Hello again, dear readers.
After some time off, the blog is back with another F1 related matter, namely the way F1 is broadcast and the way FOM handles the coverage in social media. Let’s separate that in sections. I know I may sound harsh with the words below, but F1 fans should be treated with the best.
F1 on the TV
As some of you may know, I co-host the national-wide TV show for F1 in Bulgaria. Hence, this question is of paramount importance for me as a TV pundit and tech analyst, but most importantly, what the viewers get on their screens. This is how the studio looks like (but now always):
A little secret: when we are on air, we watch the same global wide HD feed that comes from the track and it’s up to the FOM TV director to show you what he thinks is important. The most recent example of that was the crowd on the Canadian GP, which has had its 15 minutes of glory. Or more. Literally. Certainly, people on the track have paid quite a lot and it’s always fun to show them, or capture a precious moment, but this time this was done at the wrong time, as there was a quite a lot of action on the track.
One of the other striking issues is that the camera action is simply slow this season. The way that the race is shown makes it look like it’s actually 20 seconds slower than it is. Example is a static camera frames from a helicopter view at the middle of a straight. Few cars just pass by and that’s it. No tracking them down to the hairpin, no movement. It looks like a static police traffic camera for electronic speeding tickets. Come on, guys, you could surely do better. So, watching the sport the way it is transmitted right now doesn’t make it exciting – neither for the fans, nor for us, the commentators. I sometimes find it hard to sound ecstatic, as there’s simply nothing to talk about. This is an onboard edit of the race from Canal Plus (hats off!). I don’t know for how long is it going to stay, so let’s enjoy it. It’s much more thrilling than what we have been presented on the TV feed.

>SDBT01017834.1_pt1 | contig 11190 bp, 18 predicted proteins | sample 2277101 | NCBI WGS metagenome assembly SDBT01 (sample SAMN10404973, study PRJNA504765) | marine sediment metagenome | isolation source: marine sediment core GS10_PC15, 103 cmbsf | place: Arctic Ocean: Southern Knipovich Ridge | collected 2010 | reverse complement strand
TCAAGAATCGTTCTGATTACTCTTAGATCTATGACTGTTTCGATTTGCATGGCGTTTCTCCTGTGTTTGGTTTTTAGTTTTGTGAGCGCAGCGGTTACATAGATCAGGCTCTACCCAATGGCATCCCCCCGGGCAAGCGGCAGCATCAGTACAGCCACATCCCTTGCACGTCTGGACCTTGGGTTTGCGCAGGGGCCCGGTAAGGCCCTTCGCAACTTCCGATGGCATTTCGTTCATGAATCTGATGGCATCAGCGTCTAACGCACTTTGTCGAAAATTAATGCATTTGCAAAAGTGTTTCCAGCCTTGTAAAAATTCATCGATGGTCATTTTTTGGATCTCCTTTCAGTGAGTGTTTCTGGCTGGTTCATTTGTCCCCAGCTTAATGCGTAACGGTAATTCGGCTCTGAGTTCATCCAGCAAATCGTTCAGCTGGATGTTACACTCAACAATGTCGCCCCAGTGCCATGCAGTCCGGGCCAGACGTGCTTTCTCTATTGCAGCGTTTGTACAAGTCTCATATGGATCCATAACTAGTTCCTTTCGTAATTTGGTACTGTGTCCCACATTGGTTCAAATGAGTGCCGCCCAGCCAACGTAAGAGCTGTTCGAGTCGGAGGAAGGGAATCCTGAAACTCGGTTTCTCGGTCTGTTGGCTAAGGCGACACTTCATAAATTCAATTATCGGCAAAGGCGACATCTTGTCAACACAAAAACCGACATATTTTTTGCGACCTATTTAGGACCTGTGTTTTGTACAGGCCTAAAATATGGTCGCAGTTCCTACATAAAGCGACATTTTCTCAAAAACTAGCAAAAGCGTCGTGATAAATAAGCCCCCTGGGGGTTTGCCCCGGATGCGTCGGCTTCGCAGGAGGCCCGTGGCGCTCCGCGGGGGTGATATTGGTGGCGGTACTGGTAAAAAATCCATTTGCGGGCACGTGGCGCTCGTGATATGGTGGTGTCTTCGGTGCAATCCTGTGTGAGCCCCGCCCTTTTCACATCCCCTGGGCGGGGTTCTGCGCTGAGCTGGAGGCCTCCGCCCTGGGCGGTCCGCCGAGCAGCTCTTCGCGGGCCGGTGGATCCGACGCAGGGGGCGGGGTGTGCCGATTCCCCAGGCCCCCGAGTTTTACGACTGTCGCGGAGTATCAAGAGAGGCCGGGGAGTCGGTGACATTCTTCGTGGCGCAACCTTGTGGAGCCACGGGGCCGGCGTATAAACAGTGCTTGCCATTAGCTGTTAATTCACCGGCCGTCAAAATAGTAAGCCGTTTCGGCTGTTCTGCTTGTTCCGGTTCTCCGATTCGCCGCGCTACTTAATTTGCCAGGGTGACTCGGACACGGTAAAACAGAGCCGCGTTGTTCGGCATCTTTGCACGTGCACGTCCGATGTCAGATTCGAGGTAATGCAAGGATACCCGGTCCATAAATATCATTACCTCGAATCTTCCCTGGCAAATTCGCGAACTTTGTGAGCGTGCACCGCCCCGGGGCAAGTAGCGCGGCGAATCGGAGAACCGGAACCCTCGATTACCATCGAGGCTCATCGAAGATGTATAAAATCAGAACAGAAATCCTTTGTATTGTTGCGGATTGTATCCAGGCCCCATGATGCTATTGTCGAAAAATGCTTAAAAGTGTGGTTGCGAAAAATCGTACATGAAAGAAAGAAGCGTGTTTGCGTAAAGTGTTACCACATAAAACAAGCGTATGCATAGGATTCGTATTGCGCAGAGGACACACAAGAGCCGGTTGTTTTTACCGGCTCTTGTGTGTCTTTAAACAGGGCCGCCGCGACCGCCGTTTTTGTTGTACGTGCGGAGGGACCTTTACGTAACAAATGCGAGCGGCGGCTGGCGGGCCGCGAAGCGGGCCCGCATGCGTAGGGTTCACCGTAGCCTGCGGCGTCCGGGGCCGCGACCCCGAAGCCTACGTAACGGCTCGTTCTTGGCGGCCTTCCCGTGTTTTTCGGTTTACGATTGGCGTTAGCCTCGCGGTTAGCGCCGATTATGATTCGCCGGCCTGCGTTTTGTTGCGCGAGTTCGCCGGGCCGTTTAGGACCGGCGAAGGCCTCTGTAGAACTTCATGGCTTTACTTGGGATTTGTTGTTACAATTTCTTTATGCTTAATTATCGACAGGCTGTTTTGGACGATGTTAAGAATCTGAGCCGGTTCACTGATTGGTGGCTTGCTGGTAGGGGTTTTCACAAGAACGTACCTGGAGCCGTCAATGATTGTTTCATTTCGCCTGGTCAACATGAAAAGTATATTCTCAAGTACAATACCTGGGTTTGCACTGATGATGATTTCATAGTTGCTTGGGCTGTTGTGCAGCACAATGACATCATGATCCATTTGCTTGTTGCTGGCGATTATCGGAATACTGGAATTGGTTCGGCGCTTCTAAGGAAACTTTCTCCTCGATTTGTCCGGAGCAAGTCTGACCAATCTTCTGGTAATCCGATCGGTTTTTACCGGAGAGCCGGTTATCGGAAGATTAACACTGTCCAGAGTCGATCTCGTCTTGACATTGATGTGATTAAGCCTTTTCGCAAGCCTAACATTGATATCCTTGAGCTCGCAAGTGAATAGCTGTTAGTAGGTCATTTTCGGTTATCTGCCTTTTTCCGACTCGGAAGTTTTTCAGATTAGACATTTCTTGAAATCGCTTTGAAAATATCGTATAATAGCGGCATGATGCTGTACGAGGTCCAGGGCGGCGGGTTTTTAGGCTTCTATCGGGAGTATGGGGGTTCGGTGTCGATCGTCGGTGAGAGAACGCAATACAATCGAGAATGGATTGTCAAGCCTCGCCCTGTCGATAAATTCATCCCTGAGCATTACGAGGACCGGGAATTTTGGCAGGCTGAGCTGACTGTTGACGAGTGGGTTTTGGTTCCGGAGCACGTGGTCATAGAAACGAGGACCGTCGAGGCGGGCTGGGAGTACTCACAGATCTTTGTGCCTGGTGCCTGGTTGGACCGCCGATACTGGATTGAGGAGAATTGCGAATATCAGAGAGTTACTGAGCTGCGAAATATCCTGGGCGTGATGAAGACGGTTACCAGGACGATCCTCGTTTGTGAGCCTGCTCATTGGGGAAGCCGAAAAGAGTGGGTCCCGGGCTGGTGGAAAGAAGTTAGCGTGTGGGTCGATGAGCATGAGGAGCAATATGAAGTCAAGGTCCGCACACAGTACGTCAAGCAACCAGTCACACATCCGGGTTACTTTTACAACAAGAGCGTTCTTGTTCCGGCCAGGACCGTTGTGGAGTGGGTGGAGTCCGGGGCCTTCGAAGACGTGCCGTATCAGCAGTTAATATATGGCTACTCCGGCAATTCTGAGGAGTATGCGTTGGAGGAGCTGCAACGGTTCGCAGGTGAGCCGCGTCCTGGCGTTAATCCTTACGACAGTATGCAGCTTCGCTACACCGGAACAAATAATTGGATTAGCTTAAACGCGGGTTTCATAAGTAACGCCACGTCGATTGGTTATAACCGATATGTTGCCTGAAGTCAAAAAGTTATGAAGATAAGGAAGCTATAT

The video is here thanks to Matt Somers, who pointed me to the right place.
Fortunately, there’s the team radio we could intercept, and there are guys like Kimi Raikkonen who don’t care what’s get transmitted or not and they talk straight. This is, of course, entertaining. Way to go, Kimi.
One thing on the positive side: the thermal camera. But that’s pretty much all. I can’t count the live graphics and comparisons as something that has to be praised, as this is a must.
Next we have the TV ratings, which are definitely seeing decline. This fact has large context around it, and we cannot really blame FOM alone for that.
The TV ratings are closely tied with the way the season unfolds and how drivers are faring. In Germany numbers show 10% decline, despite names like Mercedes, Vettel and Nico Rosberg shining under the spotlight. In Latin America the numbers are close to the mind-blowing half-slice 50%! Italy and Spain are tethered to Ferrari and Alonso success (or lack of). There we see an average of 20% down.
Again, this has its roots back to the Red Bull and Sebastian Vettel’s dominance during the last four years. Don’t get me wrong – they were more clever than the rivals and they wiped the track with them. This is what Ferrari did before and now it seems it’s time for Mercedes to raise the game and step up on the podium many times. This is likely to lead into another drop of the numbers, but some have done better job than others, have invested large amounts of money and cannot de-tune their engines just for the sake of equality on the track. The 2014 sound issue adds another bitter ingredient to the whole story.
Further decline is helped by the move to a paid TV channels. While this is not unusual, it is certainly a factor. Almost half of the channels worldwide are paid now. On some occasions, I must admit I find the channel prices bit too high. I cannot accept the argument that the real F1 fan will pay whatever it takes to watch his favorite game. We are all still feeling the effect of the global economic crisis and people have different bills to pay. Having said that, money are now spent well and wisely, in my humble opinion. And if the product isn’t worth, there’s no deal. Here it’s time to say that the extras on the paid channels, such as dedicated pit lane and onboard channels are available only to Sky group and BBC.